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Saturday, 28 April 2012

The mysterious cloven-hoofed animals of Australia

No hoof here: this is a 2-metre
portion of a snake's track, left
on a fire trail near Sydney.
I was going to write about tracks in the next few entries, and indeed I will, but first, a bit of history that stems from a current early-stages writing project which has me back looking at the records of exploration in Australia, and early impressions of Australia.

The other day, I came across a reference from the 1880s to two early explorers who reported that they had seen the tracks of an animal with a cloven hoof, like a buffalo. (I don't have a picture of this to share, but if you search in Google Images on buffalo spoor, you will soon get the idea.

One of the two who claimed to have fond these tracks was George Grey, who was commonly regarded (with some justification) as an idiot because of his dangerous and stupid decisions, so I didn't take much notice of that.

(That's aside from the fact that I don't have time for explorers who get other people killed, or explorers who, having been abject failures, abuse their power to belittle successful explorers like Edward John Eyre and Charles Sturt. Just take it from me, Grey was both a fool and a swine, though he lacked a cloven hoof.)

Anyhow, today, having had the brainwave that I will come to in a moment, I checked Grey's journal and found this quote from 1838:
… I have still to record the remarkable fact of the existence in these parts of a large quadruped with a divided hoof: this animal I have never seen, but twice came upon its traces.
George Grey, Journals Of Two Expeditions Of Discovery In North-West And Western Australia, Volume 1, chapter 11.
The other report came from Lieutenant William Dawes, a rational and sensible man, but as a First Fleeter who spent something like three years here, he had less chance to realise that what he claimed was an impossibility. Sadly, Dawes left no journal, but prosaic David Collins recorded Dawes' reported find in December 1789.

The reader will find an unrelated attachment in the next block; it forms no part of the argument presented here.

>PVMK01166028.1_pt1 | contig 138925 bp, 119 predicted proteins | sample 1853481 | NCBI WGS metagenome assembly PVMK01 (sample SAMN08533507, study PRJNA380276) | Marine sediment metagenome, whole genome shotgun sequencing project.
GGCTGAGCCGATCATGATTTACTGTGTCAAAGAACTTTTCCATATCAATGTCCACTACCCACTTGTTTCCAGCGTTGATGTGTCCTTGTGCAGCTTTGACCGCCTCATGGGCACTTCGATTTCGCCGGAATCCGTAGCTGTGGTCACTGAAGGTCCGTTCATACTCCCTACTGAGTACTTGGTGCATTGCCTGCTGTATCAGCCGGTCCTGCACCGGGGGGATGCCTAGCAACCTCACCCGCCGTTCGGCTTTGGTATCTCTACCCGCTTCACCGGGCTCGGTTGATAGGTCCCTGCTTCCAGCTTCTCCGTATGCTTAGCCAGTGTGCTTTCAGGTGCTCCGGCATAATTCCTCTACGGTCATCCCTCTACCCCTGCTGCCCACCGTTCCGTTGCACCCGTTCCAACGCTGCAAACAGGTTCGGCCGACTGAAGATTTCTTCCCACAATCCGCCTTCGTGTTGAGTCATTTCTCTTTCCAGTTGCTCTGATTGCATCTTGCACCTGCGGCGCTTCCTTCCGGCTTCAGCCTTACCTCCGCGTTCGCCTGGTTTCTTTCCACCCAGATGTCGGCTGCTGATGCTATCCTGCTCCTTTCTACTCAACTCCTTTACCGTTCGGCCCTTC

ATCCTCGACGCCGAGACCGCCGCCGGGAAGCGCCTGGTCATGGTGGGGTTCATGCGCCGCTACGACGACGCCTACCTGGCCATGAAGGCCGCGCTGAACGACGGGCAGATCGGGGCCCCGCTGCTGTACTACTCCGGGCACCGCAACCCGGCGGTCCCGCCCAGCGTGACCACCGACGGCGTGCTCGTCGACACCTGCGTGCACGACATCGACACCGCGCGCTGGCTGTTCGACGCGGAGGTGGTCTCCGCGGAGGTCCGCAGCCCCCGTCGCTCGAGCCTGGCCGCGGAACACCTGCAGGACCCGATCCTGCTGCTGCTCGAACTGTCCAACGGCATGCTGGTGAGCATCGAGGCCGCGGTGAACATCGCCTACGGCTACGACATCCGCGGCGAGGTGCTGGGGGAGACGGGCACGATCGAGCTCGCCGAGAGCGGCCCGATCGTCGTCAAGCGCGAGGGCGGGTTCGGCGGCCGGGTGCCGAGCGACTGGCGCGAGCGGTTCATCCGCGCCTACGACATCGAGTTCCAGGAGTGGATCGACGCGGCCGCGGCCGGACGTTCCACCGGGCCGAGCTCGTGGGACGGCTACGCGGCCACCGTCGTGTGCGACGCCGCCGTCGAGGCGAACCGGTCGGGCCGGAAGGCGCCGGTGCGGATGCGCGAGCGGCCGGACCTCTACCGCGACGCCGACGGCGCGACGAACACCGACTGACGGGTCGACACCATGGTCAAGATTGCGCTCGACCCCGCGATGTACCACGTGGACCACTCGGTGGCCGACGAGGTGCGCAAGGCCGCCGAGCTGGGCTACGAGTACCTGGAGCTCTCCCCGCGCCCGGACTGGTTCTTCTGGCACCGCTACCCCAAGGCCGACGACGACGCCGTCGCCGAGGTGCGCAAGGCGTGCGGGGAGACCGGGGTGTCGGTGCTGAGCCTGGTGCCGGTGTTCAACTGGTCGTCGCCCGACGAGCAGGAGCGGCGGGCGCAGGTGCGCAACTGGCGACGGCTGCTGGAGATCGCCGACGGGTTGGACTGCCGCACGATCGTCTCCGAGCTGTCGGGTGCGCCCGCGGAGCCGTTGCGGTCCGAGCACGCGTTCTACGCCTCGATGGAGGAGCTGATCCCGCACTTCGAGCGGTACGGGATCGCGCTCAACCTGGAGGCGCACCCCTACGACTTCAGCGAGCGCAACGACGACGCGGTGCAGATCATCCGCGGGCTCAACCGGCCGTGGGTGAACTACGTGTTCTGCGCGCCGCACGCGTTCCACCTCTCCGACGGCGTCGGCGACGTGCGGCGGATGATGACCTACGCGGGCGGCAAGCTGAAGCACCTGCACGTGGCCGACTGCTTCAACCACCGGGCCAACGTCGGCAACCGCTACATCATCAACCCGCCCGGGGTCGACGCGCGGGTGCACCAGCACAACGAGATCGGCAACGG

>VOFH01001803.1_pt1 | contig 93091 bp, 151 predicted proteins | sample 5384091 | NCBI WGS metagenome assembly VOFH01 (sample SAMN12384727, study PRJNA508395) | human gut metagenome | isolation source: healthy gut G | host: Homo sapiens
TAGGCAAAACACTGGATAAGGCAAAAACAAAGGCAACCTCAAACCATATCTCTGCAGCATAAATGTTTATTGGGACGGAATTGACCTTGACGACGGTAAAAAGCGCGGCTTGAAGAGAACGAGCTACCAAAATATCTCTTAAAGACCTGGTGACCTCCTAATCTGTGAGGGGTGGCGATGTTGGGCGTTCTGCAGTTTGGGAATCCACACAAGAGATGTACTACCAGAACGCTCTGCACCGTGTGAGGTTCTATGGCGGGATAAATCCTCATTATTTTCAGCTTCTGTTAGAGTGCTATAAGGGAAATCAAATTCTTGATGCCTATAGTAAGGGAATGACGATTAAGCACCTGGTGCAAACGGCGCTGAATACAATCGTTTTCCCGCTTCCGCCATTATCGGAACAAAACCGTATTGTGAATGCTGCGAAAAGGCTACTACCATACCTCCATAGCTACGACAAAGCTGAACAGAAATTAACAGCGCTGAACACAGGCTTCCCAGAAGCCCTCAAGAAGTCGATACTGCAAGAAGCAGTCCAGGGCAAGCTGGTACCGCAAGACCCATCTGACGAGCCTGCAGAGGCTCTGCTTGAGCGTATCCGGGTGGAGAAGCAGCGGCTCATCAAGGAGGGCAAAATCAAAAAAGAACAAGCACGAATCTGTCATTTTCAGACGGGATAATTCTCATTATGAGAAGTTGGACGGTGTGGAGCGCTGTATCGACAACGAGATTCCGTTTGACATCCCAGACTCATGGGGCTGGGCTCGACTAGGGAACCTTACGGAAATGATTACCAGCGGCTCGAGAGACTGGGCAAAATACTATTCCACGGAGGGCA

During his toilsome march he met with nothing very remarkable, except the impressions of the cloven feet of an animal differing from other cloven feet by the great width of the division in each. He was not fortunate enough to see the animal that had made them.
David Collins: An Account of the English Colony in New South Wales, (end of Chapter VIII).
Exhibit 1: Wallabia bicolor track, West Head, Ku-ring-gai
Chase National Park, near Sydney.
Over the years, I imagine a lot of people have puzzled briefly over these reports, muttered something like "well, they got that wrong, then" and moved on. It was just luck that led me to be sifting through my track shots, looking for some to use, soon after reading G. B. Barton's report of the two findings.

Exhibit 1 is the track of a swamp wallaby, Wallabia bicolor, taken close to Sydney on a sandy track.  This is a characteristic macropod track from a hopping beast: two hind feet, each with two toes, side by side.

Exhibit 2, unidentified wallaby track, Wilpena Pound. Can you
see the vague similarity to a cattle hoof?
Exhibit 2 is another wallaby of similar size, but I took this near Wilpena Pound in the Flinders Ranges, north of Adelaide.  This was the shot that made me realise what Grey and Dawes may have seen.

I have enhanced the second picture a bit to make the small toe show up better, but this was the best track I could find one early September morning, a couple of years ago.  Most of the tracks failed to show the small toe, and because I didn't know about the "cloven hoof" theory, I ignored them.

It was just that I had seen Barton's comment two days before I pulled up these shots and now, as I looked at my Wilpena Pound shot, I could see what they must have seen.

Of course there was a great division in the "hoof"—it was really two feet, side by side on ground that was reasonably hard!

A few things that I will come back to: why you should always try capturing animal track shots early or late in the day, how to get them and how to identify the animal that made them.

1 comment:

  1. That was really interesting! Thanks for the blog about it. I love this sort of writing and info.